Jamaica's anti-corruption agency focuses on prime minister – The Associated Press

SAN JUAN, Puerto Rico (AP) — Jamaican Prime Minister Andrew Holness is under scrutiny after an anti-corruption agency issued a lengthy report that suggests a potential conflict of interest involving him and contracts awarded to a construction company, some of which were not reported.
The island’s Integrity Commission noted in its report issued Wednesday that it referred the case to Jamaica’s director of corruption prosecution, who will review the findings. The report also was shared with the speaker of Jamaica’s House of Representatives, who is a member of Holness’ Jamaica Labor Party.
Holness released a statement noting that the matter occurred nearly two decades ago, and that “at no time have I ever exercised influence on any process for the award of contracts. I strongly disagree with the findings of the Integrity Commission regarding conflict of interest based on mere association.”
He also noted that it’s a longstanding practice for members of Parliament to recommend local contractors to undertake works in their constituencies, and added that he has referred the commission’s report to his lawyers.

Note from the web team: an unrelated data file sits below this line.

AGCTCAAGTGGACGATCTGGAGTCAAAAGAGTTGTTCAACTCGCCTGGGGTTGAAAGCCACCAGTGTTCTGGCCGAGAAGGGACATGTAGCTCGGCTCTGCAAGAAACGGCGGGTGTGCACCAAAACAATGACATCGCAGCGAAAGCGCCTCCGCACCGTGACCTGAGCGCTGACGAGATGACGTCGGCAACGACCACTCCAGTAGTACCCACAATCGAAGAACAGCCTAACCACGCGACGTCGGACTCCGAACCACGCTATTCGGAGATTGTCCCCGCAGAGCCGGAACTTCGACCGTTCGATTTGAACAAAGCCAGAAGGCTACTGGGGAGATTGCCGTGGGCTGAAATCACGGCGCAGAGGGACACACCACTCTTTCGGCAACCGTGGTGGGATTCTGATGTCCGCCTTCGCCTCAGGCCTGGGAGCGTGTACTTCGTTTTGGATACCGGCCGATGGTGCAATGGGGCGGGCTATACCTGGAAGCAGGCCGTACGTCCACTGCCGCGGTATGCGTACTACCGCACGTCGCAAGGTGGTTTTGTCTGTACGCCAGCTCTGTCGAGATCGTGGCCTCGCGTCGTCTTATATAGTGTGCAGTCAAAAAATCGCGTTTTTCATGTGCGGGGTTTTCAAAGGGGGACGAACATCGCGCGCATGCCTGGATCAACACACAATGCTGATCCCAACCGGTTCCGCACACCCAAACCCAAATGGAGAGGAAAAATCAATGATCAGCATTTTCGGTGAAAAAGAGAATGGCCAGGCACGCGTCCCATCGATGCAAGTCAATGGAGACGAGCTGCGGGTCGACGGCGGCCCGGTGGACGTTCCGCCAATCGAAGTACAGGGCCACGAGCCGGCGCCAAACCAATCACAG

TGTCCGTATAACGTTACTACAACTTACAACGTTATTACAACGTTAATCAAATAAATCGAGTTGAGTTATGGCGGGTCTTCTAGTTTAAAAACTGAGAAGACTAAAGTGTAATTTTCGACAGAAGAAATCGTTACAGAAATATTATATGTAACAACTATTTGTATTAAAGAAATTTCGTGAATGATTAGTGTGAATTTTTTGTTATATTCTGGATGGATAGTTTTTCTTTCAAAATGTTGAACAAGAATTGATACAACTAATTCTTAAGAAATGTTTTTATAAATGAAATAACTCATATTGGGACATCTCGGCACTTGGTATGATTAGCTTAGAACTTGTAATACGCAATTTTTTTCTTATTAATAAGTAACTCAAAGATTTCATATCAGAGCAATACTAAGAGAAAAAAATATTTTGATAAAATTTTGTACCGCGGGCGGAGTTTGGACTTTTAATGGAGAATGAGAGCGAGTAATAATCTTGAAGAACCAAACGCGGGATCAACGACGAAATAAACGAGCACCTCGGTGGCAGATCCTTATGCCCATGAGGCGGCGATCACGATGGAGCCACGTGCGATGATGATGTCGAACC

The commission’s investigation focused on 10 contracts awarded to a construction company from 2007 to 2009, when Holness was minister of education. Only five of those were reported to the Office of the Contractor General as required by law, according to the report.
The contracts totaled nearly $142,000 and were for work ranging from roof repairs to renovation of a teachers’ cottage.
The commission found that the prime minister has known two directors and shareholders of Westcon Construction Limited for more than 20 years. Holness said one of them that he knows personally is a former employee in his constituency and personal business, and the other is known to him casually and was hired to do land surveying work, according to the report.
Officials with the construction company could not be immediately reached for comment.
The investigation began after a local TV news program in May 2016 questioned the contracts and the relationship between Holness and the construction company officials.
It was not clear if Jamaica’s director of corruption prosecution has a deadline to respond to the commission’s findings and whether her response could be appealed by attorneys for Holness.
The commission did not immediately return a message for comment.


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